Thomas Edward Roberts - AIMS@JCU

Thomas Edward Roberts

thomas.roberts@my.jcu.edu.au

PhD
College of Science and Engineering

Thomas Edward Roberts

thomas.roberts@my.jcu.edu.au

PhD
College of Science and Engineering
Coral Depth Zonation: Its nature and significance

Ed was raised in Sydney, and moved north to Townsville in 2005 to attend JCU. During stints working as a SCUBA instructor and maintaining coral reef aquaria at ReefHQ, he escaped on research expeditions to the Coral Sea, and Far Northern GBR, becoming increasingly involved in the deeper regions of coral reefs. After leaving ReefHQ in 2011, he decided it was about time to finish uni, and returned to JCU. In 2013 an opportunity to research largely unknown submerged reef habitats on the GBR arose, and this became the subject of his honours thesis. He graduated with first class honours in environmental science in 2013, after researching largely unknown submerged reef habitats on the GBR, and was successful in acquiring an AIMS@JCU PhD scholarship in 2014 under the supervision of Professor Andrew Baird, Dr Tom Bridge, Professor Geoff Jones, and Dr Julian Caley.

Coral Depth Zonation: Its nature and significance

2014 to 2018

Project Description

The aims of this PhD project are to reveal the ecological mechanisms maintaining the depth zonation of reef-building corals. The greatest limitation to continued research is a lack of adequate data, and developing a new methodology to overcome this is the first aim. This methodology will then be applied in the field to assemble a dataset capable of meeting the requirements of modern statistical methods. The project will then use the assembled data to a) test general ecological theories of species richness gradients, using corals over depth; b) assess the relative influence of local assembly processes on the species richness gradient, and c) use a modeling approach adapted from terrestrial ecology to capture the way individual species utilise their depth range, and move towards a greater understanding of coral species ecological niches over depth.

Project Importance

Understanding how species diversity is created and maintained is a fundamental aspect of ecology. For reef-building corals, the depth zonation of species reflects how each species interacts with its environment, to establish its ecological niche. By revealing some of the processes at work, a greater understanding can be achieved of how species are likely to respond to changes in their environment.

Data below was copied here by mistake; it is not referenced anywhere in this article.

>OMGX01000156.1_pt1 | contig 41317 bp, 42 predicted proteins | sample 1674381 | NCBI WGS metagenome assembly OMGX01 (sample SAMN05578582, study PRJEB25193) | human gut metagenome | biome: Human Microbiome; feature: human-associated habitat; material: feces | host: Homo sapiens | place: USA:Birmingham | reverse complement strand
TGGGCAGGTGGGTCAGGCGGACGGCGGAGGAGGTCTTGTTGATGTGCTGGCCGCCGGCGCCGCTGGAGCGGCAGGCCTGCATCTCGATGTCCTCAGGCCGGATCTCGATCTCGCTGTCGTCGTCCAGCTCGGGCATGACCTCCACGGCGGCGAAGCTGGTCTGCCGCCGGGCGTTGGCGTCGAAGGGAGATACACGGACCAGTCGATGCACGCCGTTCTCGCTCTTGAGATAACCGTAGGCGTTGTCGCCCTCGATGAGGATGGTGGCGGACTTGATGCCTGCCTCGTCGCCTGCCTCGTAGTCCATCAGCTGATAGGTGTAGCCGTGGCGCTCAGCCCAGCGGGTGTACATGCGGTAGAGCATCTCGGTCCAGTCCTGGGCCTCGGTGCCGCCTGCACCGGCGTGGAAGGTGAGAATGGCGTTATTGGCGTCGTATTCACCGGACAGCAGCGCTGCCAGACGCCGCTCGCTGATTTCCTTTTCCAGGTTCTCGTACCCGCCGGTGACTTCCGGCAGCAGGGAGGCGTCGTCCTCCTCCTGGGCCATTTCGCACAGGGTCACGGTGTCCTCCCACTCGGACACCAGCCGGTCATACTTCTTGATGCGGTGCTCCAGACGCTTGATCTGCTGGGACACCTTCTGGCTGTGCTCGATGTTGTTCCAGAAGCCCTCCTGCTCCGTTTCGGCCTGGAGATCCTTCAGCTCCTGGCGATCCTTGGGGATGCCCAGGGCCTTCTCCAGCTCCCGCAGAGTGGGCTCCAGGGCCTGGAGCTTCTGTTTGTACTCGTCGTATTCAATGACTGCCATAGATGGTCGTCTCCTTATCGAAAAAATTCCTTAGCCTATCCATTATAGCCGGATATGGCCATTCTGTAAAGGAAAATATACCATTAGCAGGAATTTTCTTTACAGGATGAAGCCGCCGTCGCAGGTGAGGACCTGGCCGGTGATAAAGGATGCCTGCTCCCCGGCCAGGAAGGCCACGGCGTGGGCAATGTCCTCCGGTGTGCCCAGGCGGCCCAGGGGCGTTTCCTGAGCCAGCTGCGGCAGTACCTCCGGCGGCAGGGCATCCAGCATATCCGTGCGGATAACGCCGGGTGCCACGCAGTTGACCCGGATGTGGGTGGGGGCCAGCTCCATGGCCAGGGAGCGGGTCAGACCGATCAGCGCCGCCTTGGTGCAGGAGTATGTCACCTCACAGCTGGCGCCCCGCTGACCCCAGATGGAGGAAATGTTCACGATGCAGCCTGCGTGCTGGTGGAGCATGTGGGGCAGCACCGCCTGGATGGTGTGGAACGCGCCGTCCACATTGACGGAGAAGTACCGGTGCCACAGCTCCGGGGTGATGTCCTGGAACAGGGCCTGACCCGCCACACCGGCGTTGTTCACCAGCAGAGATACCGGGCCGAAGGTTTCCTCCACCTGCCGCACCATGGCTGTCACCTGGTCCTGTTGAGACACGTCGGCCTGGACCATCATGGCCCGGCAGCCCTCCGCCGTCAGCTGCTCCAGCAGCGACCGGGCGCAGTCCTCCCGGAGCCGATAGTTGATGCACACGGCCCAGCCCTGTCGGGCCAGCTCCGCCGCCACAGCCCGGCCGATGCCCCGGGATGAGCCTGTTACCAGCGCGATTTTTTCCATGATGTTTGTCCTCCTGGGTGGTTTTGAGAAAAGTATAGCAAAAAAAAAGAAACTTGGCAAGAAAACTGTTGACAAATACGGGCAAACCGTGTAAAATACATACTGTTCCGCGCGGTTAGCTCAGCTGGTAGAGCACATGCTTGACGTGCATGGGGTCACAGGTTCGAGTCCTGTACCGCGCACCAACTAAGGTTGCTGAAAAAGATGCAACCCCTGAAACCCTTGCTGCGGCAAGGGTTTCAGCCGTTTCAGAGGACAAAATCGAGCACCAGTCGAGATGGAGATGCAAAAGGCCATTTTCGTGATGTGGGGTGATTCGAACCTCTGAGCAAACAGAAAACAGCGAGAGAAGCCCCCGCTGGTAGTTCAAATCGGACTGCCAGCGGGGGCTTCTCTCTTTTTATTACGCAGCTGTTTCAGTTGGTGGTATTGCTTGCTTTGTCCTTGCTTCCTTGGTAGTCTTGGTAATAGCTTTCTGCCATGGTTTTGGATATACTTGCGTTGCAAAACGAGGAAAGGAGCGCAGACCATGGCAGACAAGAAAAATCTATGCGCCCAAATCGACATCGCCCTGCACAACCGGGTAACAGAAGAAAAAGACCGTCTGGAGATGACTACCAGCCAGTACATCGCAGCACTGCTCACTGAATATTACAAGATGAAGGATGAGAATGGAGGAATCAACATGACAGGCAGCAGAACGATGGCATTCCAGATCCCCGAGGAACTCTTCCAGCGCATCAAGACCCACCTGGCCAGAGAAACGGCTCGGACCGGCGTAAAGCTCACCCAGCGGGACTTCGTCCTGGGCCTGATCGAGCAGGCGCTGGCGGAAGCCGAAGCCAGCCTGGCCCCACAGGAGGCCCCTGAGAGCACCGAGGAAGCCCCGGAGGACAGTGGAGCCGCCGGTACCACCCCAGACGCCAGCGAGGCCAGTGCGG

Project Methods

The project is centered around a core dataset, which consists of ~10,000 individual coral colonies, recorded over a significant depth gradient, and identified to species level. This data was collected in Kimbe Bay, Papua New Guinea, over several field seasons. To overcome the logistical limitations of working at depth, a new survey method was developed, which formed a publication, and the first chapter of the thesis. Two oft invoked predictive hypotheses of species richness gradients (the mid domain effect, and the species energy theory) were then tested, using species accumulation models and range-resampling models. To assess the influence of local scale community assembly processes (such as competitive interactions and environmental filtering), a multi-scale null model approach was developed, and used on the empirical data collected. Finally, the abundance response curves of each species over its depth range were assessed using Huisman-Olff-Fresco hierarchical logistic regression models to capture species response curves over depth.

Project Results

So far, the project has shown that existing depth records of coral species are significantly erroneous, particularly when considering deeper regions. The research also suggests that environmental filtering is a strong influence in community assembly over depth, but there is little influence of competitive processes. Neither set of local processes control the depth diversity pattern however, and both the species energy theory and mid-domain effect fail to adequately capture the empirical pattern. The results of the three main data chapters are awaiting publication, and will be released imminently. Overall, the most interesting outcome of this project is unveiling how much more there is to learn about the coral diversity over depth.

Keywords